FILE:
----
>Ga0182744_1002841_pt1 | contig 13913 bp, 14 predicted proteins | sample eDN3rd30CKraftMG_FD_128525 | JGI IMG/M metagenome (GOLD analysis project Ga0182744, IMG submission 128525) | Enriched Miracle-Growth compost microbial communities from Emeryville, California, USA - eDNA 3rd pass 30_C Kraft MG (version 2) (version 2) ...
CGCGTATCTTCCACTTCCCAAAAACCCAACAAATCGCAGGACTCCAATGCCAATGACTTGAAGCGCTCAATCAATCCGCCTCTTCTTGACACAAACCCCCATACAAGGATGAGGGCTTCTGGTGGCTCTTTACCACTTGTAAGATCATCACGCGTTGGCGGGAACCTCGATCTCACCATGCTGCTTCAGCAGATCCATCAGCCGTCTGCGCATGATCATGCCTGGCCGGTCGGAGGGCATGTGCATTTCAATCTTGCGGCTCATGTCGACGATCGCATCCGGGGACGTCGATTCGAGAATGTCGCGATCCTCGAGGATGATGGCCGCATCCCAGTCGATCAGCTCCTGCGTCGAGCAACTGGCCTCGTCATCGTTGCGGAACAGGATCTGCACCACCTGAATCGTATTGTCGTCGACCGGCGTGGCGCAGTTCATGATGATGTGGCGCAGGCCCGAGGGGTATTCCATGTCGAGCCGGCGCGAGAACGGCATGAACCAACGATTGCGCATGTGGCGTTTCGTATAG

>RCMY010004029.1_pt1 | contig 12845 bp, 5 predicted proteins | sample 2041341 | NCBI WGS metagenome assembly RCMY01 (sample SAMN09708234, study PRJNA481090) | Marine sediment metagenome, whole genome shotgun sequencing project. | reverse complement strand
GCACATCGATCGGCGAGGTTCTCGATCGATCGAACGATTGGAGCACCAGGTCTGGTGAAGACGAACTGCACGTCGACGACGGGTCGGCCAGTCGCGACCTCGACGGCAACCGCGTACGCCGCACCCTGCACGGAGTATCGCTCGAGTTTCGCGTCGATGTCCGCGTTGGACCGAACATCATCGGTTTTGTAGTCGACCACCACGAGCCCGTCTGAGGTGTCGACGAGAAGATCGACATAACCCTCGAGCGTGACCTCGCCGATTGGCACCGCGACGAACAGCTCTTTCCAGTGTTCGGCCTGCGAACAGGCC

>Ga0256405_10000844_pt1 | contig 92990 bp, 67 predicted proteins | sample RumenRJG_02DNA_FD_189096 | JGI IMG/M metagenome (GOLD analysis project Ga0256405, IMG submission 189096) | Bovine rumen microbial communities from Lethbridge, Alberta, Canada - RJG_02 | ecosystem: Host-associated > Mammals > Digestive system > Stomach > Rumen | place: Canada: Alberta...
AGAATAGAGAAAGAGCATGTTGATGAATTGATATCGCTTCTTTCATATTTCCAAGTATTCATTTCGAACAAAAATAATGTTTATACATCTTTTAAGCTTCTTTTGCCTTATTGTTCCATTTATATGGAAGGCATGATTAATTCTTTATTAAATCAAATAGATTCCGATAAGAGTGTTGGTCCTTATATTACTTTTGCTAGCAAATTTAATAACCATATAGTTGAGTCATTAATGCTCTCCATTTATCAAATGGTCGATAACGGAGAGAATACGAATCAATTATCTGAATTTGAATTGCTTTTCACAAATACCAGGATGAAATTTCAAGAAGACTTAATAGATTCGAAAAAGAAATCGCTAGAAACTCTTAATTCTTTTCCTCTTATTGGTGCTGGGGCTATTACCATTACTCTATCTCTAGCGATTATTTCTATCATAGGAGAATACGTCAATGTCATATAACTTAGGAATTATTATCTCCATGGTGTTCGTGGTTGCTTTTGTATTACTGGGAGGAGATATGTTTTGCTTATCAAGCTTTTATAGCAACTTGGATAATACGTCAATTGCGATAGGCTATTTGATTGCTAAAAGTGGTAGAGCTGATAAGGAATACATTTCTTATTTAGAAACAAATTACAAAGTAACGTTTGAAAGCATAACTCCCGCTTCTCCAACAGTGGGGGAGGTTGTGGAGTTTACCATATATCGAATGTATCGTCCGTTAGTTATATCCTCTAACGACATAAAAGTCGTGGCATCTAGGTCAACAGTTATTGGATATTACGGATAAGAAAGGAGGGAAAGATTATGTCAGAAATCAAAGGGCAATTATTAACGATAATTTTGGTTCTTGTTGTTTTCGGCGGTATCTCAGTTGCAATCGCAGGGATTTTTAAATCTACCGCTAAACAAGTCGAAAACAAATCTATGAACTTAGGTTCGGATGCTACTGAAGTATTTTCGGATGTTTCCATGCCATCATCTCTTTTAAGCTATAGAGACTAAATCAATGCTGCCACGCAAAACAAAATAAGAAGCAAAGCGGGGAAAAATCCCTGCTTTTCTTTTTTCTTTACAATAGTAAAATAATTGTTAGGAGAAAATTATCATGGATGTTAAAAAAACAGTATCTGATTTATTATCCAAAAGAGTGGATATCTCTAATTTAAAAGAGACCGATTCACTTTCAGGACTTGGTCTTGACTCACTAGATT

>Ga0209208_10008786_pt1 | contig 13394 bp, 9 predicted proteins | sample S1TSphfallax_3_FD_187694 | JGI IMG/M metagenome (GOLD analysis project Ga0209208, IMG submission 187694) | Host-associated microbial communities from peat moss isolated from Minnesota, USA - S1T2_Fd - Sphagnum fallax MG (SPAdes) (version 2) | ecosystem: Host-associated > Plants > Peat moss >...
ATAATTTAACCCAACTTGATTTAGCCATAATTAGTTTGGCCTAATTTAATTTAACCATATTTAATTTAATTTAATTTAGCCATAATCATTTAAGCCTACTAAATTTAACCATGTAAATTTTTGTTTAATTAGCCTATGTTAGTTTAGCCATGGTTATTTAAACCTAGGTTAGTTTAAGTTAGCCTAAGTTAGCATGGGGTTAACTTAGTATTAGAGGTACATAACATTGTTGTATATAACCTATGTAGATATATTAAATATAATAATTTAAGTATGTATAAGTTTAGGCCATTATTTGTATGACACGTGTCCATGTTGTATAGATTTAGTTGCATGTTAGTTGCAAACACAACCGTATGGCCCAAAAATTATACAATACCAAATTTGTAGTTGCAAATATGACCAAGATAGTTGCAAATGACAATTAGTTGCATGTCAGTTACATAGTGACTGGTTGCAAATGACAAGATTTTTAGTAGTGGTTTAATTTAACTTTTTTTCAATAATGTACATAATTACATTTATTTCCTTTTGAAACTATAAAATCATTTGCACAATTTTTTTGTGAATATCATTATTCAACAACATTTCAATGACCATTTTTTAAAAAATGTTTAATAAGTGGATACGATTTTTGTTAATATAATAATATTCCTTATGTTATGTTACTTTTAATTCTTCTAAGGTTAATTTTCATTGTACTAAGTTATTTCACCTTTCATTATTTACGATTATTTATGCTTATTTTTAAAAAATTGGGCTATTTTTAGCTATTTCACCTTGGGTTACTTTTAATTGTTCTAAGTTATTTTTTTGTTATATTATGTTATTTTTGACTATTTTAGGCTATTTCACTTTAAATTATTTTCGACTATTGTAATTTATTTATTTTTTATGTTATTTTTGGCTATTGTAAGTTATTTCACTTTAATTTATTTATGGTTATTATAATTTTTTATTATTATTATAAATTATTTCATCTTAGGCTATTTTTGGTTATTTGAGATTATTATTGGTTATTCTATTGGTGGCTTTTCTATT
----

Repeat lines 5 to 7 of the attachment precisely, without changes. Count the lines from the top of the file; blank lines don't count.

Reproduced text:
>Ga0256405_10000844_pt1 | contig 92990 bp, 67 predicted proteins | sample RumenRJG_02DNA_FD_189096 | JGI IMG/M metagenome (GOLD analysis project Ga0256405, IMG submission 189096) | Bovine rumen microbial communities from Lethbridge, Alberta, Canada - RJG_02 | ecosystem: Host-associated > Mammals > Digestive system > Stomach > Rumen | place: Canada: Alberta...
AGAATAGAGAAAGAGCATGTTGATGAATTGATATCGCTTCTTTCATATTTCCAAGTATTCATTTCGAACAAAAATAATGTTTATACATCTTTTAAGCTTCTTTTGCCTTATTGTTCCATTTATATGGAAGGCATGATTAATTCTTTATTAAATCAAATAGATTCCGATAAGAGTGTTGGTCCTTATATTACTTTTGCTAGCAAATTTAATAACCATATAGTTGAGTCATTAATGCTCTCCATTTATCAAATGGTCGATAACGGAGAGAATACGAATCAATTATCTGAATTTGAATTGCTTTTCACAAATACCAGGATGAAATTTCAAGAAGACTTAATAGATTCGAAAAAGAAATCGCTAGAAACTCTTAATTCTTTTCCTCTTATTGGTGCTGGGGCTATTACCATTACTCTATCTCTAGCGATTATTTCTATCATAGGAGAATACGTCAATGTCATATAACTTAGGAATTATTATCTCCATGGTGTTCGTGGTTGCTTTTGTATTACTGGGAGGAGATATGTTTTGCTTATCAAGCTTTTATAGCAACTTGGATAATACGTCAATTGCGATAGGCTATTTGATTGCTAAAAGTGGTAGAGCTGATAAGGAATACATTTCTTATTTAGAAACAAATTACAAAGTAACGTTTGAAAGCATAACTCCCGCTTCTCCAACAGTGGGGGAGGTTGTGGAGTTTACCATATATCGAATGTATCGTCCGTTAGTTATATCCTCTAACGACATAAAAGTCGTGGCATCTAGGTCAACAGTTATTGGATATTACGGATAAGAAAGGAGGGAAAGATTATGTCAGAAATCAAAGGGCAATTATTAACGATAATTTTGGTTCTTGTTGTTTTCGGCGGTATCTCAGTTGCAATCGCAGGGATTTTTAAATCTACCGCTAAACAAGTCGAAAACAAATCTATGAACTTAGGTTCGGATGCTACTGAAGTATTTTCGGATGTTTCCATGCCATCATCTCTTTTAAGCTATAGAGACTAAATCAATGCTGCCACGCAAAACAAAATAAGAAGCAAAGCGGGGAAAAATCCCTGCTTTTCTTTTTTCTTTACAATAGTAAAATAATTGTTAGGAGAAAATTATCATGGATGTTAAAAAAACAGTATCTGATTTATTATCCAAAAGAGTGGATATCTCTAATTTAAAAGAGACCGATTCACTTTCAGGACTTGGTCTTGACTCACTAGATT

>Ga0209208_10008786_pt1 | contig 13394 bp, 9 predicted proteins | sample S1TSphfallax_3_FD_187694 | JGI IMG/M metagenome (GOLD analysis project Ga0209208, IMG submission 187694) | Host-associated microbial communities from peat moss isolated from Minnesota, USA - S1T2_Fd - Sphagnum fallax MG (SPAdes) (version 2) | ecosystem: Host-associated > Plants > Peat moss >...